Catastrophic mud slides on Christmas Day, 1999, devastated 23 coastal mountainside communities near Caracas, Venezuela. Due to an unusually long and heavy rainfall that year, the mountainsides were highly unstable and eventually collapsed.
Mudflows, rock, and school-bus-sized boulders poured from the rivers through canals that were designed to bypass normal stormwater flows. These canals failed to function when filled with the mud, rock, and boulders. Dozens of roads and considerable other infrastructure elements including electrical power and sanitary sewer and water systems were destroyed.
AES collaborated with the Harvard Graduate School of Design, Central University of Venezuela, and the federal government of Venezuela to participate in the ecological design, river restoration, slope stabilization, and ecological landscape planning for the coastal mountainside area near Caracas. AES contributed to the early site planning meetings with governmental and community leaders in organized community re-design charrettes. Staff also organized and delivered educational events to facilitate rethinking and redesign of six of these communities.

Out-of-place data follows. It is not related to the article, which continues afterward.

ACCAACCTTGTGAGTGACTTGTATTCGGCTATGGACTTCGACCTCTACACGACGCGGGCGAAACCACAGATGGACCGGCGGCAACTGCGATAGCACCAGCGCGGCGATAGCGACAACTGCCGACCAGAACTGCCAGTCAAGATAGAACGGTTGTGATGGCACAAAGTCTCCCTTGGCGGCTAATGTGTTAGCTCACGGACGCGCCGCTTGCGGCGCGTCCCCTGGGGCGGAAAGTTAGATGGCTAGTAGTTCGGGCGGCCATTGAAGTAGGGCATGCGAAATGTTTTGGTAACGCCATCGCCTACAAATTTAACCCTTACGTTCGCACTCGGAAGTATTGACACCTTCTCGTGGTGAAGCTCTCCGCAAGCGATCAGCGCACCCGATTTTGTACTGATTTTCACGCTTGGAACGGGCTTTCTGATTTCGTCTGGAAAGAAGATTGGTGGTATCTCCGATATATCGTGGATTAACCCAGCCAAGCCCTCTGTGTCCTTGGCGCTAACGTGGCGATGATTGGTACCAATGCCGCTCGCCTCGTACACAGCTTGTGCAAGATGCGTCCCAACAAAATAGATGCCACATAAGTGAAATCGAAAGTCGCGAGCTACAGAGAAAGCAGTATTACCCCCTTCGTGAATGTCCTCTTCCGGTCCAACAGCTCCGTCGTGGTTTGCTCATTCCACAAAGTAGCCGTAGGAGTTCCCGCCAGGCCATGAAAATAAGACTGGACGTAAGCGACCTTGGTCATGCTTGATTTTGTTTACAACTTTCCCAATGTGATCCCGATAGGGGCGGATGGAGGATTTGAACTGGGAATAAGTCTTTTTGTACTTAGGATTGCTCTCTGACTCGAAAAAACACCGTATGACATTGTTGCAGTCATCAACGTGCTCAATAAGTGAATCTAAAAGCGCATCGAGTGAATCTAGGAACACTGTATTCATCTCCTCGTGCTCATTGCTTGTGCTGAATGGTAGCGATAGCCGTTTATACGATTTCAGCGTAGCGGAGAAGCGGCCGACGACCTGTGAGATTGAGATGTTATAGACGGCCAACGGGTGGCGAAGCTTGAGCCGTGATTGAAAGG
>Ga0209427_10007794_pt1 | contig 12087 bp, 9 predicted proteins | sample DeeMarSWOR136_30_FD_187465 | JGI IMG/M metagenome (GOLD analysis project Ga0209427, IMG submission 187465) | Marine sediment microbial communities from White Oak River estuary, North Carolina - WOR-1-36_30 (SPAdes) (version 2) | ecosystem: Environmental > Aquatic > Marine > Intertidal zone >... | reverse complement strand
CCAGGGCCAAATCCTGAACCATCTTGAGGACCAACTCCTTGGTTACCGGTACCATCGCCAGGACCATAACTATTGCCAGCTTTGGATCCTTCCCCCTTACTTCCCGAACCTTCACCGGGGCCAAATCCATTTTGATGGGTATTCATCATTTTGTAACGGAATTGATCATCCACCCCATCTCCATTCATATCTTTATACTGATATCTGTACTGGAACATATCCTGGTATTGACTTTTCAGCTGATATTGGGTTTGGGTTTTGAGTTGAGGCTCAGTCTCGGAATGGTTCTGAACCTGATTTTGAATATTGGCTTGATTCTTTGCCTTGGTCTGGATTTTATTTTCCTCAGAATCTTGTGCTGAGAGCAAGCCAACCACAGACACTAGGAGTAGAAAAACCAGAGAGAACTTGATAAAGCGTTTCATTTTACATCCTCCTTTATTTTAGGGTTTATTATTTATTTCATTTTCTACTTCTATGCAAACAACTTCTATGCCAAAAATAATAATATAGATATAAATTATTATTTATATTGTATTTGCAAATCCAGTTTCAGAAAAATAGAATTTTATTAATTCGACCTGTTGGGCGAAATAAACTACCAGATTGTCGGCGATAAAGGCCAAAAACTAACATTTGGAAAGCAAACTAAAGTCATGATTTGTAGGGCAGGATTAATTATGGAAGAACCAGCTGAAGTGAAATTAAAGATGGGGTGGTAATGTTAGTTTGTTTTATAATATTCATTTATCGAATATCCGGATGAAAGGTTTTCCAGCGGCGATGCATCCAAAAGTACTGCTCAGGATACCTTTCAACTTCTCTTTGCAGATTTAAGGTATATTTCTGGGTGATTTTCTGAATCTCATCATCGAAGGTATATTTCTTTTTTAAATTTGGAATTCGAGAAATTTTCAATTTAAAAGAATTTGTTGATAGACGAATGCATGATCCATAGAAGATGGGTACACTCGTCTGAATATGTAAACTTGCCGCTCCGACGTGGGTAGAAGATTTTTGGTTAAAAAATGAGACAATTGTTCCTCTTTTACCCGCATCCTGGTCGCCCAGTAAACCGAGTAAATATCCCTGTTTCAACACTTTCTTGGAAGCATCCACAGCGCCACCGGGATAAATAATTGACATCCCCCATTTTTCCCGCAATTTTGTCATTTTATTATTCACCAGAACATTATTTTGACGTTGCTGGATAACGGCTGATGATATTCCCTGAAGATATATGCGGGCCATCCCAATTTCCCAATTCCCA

Our team provided alternative stormwater management concepts and river restoration plans, as well as contributed to planning for large central parks with redesigned channel configurations that would not rely on small bypass canals, alleviating the risk that they would again fail.
A focus on the restoration and reforestation design of the failed mountain slopes with the use of soil bioengineering plans for stabilizing the failed slopes and channels upstream of each community resulted in the development of a new coastal park system that could occupy the new coastal deposition areas.
- Stormwater Management
- Planning + Design
- River Restoration
Coastal | Venezuela Disaster Response
(Venezuelan Coastal Mountain Range)